The dominant Tier 1 auto suppliers in the world today typically have operations in scores of countries around the world and employ tens—if not hundreds—of thousands of employees. Often, they will supply powertrains, suspensions, chassis, and entire engines to OEMs—items that make up significant portions or frameworks of cars. In some cases, Tier 1 suppliers can manufacture up to 99 % of a whole vehicle, becoming OEMs themselves. Examples of Tier 1 suppliers today include Magna, Aptiv, Borg-Warner, Bosch, Continental, ZF, Knorr-Bremse, Marelli, Denso, Aisin, and Hitachi Automotive Systems. In a number of instances, many automaker OEMs are also Tier 1 suppliers themselves to other car manufacturers, either under their own name or through partially or wholly owned subsidiaries (for instance, automaker Isuzu supplies engines to both General Motors and Toyota).

Tier 2 suppliers

As in other industries, the success of front-line Tier 1 suppliers gave rise to a host of second-tier suppliers (known as Tier 2 companies), which produced smaller pieces of the components the Tier 1 suppliers were selling to the automaker OEMs. Examples of these pieces might be car window motors, door handle mechanisms, or heat exchangers. But many of these Tier 2 suppliers’ customers may also lie outside the auto industry; Tier 2 companies are typically not focused solely on auto parts.

In many cases, Tier 2 companies never deal directly with an OEM, only doing business with Tier 1 companies, which in turn talk to and negotiate exclusively with their OEM carmaker customers. An example of a Tier 2 company would be one that supplies a radar sensor to a Tier 1 business, which in turn sells an advanced driver assistance system (ADAS) to an automaker.

Some examples of Tier 2 auto suppliers today include firms such as Osram, SOME, ITR USCO, Minth Group, Stanadyne, and Zexel. As with carmaker OEMs, Tier 1 suppliers can also simultaneously be Tier 2 suppliers in some cases. An example of this would be Hitachi, which supplies both complete car engines to automaker OEMs and engine pistons to Tier 1 suppliers.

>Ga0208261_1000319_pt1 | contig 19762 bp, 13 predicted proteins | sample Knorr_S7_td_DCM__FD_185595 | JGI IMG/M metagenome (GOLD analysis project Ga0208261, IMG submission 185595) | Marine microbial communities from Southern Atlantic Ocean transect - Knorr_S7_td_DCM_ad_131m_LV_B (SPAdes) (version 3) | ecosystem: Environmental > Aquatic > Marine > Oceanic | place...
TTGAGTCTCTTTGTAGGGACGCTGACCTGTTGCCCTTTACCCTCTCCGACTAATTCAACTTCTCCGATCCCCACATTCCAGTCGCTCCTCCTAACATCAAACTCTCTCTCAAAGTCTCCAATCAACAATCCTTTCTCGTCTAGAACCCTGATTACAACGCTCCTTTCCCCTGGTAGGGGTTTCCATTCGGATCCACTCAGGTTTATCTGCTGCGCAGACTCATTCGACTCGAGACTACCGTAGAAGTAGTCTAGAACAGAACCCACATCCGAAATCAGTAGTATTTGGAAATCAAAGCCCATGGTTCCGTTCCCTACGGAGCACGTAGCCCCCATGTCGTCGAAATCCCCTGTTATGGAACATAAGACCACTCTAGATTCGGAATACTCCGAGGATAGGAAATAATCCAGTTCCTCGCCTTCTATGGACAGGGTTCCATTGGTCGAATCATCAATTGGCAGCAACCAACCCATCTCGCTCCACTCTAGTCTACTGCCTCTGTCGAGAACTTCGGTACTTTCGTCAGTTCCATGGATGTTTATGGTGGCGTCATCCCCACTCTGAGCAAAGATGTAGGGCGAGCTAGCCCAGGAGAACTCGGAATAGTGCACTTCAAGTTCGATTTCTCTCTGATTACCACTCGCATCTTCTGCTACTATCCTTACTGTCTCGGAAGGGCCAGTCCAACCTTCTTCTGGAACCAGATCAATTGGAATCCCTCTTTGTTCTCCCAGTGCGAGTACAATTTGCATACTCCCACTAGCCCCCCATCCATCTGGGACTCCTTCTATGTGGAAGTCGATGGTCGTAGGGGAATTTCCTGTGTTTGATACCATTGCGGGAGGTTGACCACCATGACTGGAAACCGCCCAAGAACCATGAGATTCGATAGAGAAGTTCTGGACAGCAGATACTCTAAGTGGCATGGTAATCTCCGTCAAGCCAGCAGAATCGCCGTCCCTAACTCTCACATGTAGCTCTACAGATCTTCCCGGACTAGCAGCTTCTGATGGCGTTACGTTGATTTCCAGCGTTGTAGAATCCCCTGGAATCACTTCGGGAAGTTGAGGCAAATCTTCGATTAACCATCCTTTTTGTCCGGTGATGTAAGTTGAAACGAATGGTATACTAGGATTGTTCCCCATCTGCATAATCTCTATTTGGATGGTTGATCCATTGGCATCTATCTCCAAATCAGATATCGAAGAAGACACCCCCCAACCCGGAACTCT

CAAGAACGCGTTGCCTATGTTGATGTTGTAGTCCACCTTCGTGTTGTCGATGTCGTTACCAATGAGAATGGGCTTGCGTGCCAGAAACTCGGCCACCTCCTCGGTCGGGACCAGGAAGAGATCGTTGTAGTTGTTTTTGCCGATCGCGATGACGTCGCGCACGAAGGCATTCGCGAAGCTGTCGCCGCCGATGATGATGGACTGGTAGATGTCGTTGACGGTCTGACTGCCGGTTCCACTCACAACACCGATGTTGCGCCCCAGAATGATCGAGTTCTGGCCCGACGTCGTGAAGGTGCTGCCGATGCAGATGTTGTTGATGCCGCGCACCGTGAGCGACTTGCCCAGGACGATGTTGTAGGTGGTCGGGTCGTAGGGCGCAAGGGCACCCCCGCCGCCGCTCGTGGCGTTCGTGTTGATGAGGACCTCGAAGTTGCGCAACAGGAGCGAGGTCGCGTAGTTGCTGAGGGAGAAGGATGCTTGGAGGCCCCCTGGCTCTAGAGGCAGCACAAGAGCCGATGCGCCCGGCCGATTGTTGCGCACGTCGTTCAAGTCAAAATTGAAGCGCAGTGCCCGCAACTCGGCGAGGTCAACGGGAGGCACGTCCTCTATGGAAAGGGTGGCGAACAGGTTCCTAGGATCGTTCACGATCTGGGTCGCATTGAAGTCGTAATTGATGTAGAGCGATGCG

Tier 3 suppliers

Because literally tens of thousands of components can be needed to make a single automobile today (some sources say the average car has around 30,000 discrete parts), there are not just first- and second-tier suppliers of auto parts, but third-tier suppliers (Tier 3 companies) as well. These firms typically provide the most basic components needed to make cars—for instance, specific parts (say, individual switches, or cables) or a piece of engineered material, like a large section of glass or steel. Tier 3 companies supply firms at all levels of the industry, so their customers include Tier 1 and Tier 2 companies, as well as carmaker OEMs. Some examples of Tier 3 auto suppliers today would be U.S. Steel, Kobelco, Fuyao Glass, or Fengfan.

To add even more complexity, some companies are engaged at all of the above levels of the industry, however, very often they have partially or wholly owned subsidiaries that operate at the different tiers, to reduce confusion.

(ID:46893018)